" Simply pushing the connector plugs through the back of the box released the drive from its housing and it slid out the other (open) end completely exposed and unprotected - platters, spindle, heads etc were there for all to see!"
I cannot credit that the hard drive was open to the outside world.
I was using "standard" HDs of various manufacturers from about the late 1980s onwards and before that had Tandy TRSDOS II with an external HD which was huge, very heavy and had to be switched on for one minute before booting the computer. All this for 4Mb and £2900.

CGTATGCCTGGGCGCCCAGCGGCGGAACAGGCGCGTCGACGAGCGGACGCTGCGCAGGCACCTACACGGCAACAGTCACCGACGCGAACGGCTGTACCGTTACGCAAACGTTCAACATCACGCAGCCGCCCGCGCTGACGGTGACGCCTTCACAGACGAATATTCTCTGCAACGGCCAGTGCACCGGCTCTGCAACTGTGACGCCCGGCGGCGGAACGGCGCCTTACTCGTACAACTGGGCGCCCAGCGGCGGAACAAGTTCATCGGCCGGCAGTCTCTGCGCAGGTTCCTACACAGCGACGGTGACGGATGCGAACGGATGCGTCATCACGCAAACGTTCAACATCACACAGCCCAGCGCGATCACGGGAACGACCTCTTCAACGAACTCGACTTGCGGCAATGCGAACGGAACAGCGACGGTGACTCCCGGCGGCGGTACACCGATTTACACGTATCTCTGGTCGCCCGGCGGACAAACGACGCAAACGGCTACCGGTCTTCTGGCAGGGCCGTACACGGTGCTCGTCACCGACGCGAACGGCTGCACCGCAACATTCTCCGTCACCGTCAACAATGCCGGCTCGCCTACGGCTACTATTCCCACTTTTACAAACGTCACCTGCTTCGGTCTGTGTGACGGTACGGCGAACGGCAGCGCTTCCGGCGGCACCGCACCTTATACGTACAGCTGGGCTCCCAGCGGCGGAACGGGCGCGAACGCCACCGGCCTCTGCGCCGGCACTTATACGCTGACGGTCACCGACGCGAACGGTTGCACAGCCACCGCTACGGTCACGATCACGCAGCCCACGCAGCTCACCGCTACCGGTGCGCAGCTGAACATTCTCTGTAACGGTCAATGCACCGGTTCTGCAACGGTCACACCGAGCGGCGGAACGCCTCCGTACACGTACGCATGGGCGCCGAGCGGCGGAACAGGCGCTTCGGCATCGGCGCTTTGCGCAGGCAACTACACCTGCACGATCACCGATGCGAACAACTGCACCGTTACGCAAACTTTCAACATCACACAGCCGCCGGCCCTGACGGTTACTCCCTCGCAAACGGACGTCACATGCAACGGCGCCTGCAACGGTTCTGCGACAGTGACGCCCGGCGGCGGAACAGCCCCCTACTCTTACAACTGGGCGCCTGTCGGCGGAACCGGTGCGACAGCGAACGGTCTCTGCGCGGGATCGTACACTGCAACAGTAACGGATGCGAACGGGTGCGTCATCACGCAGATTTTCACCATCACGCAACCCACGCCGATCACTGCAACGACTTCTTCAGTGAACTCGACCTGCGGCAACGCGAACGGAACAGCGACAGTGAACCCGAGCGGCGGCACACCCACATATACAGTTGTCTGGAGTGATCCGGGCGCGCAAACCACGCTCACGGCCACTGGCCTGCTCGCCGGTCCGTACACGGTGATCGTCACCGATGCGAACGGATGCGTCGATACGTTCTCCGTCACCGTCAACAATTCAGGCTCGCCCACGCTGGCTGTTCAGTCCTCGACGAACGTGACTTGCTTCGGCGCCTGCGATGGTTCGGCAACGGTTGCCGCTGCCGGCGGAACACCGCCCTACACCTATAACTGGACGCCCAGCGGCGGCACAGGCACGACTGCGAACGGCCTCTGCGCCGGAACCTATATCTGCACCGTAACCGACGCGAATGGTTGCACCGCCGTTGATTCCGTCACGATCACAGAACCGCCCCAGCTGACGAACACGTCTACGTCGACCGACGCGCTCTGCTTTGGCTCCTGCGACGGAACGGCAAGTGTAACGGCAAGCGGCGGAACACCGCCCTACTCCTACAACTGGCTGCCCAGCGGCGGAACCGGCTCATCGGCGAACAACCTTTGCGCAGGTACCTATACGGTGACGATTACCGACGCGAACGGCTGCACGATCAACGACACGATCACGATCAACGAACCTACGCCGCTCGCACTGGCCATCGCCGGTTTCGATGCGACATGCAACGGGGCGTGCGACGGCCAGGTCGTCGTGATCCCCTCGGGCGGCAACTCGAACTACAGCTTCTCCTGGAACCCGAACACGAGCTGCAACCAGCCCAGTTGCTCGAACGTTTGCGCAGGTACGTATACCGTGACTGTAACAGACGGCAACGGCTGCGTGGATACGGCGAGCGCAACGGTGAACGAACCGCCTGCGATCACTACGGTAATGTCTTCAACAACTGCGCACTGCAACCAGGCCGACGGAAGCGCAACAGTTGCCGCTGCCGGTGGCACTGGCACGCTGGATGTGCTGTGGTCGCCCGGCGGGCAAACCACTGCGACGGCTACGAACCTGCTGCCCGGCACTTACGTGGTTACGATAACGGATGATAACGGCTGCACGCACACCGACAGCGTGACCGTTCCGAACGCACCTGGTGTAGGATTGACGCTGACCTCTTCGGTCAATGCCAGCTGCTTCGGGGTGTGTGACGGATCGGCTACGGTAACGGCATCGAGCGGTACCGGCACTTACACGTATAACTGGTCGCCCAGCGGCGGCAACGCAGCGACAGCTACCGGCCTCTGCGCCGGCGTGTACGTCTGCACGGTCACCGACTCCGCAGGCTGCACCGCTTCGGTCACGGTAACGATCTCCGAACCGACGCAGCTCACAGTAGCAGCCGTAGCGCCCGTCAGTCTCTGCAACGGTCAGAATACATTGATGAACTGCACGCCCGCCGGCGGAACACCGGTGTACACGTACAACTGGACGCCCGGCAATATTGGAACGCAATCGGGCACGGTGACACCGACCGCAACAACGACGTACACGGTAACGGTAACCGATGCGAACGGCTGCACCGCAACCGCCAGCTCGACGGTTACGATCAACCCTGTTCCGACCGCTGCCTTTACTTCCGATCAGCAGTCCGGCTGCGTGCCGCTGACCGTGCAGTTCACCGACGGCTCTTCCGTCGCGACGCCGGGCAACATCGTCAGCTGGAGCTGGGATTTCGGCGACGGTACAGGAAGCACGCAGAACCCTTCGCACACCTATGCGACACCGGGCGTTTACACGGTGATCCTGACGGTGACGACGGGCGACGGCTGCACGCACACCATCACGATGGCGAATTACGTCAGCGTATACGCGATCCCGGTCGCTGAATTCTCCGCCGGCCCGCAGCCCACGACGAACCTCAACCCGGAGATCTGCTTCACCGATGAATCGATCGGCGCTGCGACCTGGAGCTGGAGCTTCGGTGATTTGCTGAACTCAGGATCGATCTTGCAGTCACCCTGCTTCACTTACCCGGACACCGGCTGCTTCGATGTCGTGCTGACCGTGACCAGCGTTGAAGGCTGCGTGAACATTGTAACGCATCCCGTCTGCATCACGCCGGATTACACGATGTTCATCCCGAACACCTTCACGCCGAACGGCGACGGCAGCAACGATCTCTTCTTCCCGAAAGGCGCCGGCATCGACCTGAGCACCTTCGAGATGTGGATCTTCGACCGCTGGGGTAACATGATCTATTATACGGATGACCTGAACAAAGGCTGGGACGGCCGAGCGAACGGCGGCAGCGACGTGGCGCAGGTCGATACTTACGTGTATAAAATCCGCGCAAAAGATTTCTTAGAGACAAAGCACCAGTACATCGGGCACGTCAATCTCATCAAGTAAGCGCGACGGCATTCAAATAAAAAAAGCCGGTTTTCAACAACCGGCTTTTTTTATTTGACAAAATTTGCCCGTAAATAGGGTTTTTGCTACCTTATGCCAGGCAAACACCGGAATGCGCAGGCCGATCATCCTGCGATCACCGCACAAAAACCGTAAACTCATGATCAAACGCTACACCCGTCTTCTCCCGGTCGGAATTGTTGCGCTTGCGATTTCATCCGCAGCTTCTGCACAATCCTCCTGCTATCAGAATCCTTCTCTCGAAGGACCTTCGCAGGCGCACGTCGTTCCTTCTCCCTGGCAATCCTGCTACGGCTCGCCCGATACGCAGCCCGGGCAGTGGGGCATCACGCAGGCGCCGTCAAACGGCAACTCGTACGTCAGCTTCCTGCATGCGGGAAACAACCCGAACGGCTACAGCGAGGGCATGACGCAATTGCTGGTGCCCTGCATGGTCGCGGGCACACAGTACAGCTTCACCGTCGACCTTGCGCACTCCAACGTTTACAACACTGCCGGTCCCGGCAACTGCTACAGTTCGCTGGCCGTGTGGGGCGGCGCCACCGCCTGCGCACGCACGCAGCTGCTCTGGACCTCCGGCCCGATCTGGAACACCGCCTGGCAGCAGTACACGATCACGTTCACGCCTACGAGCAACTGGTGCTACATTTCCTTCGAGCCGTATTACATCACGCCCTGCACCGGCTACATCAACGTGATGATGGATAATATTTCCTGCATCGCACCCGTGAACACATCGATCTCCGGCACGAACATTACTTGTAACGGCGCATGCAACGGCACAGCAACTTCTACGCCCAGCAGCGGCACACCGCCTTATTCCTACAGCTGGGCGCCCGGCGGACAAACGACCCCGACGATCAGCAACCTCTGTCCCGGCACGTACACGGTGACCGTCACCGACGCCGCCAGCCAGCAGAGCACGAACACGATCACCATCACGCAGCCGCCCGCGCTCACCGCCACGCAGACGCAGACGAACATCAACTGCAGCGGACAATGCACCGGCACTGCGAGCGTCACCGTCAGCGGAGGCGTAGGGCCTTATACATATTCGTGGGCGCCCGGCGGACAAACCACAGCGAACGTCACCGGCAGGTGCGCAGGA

My point is, that from the earliest Winchester drives the whole thing had to be sealed from outside dust et. etc. on pain of crashed heads.
While HDs have a memory which seems to expand exponentially their outside appearance and dimensions haven't seen much change until the advent of the laptop when 3.5" drives became the norm.
I suspect that Tiny fitted a normal IDE drive (perhaps in a cradle) of whatever make gave them a good price.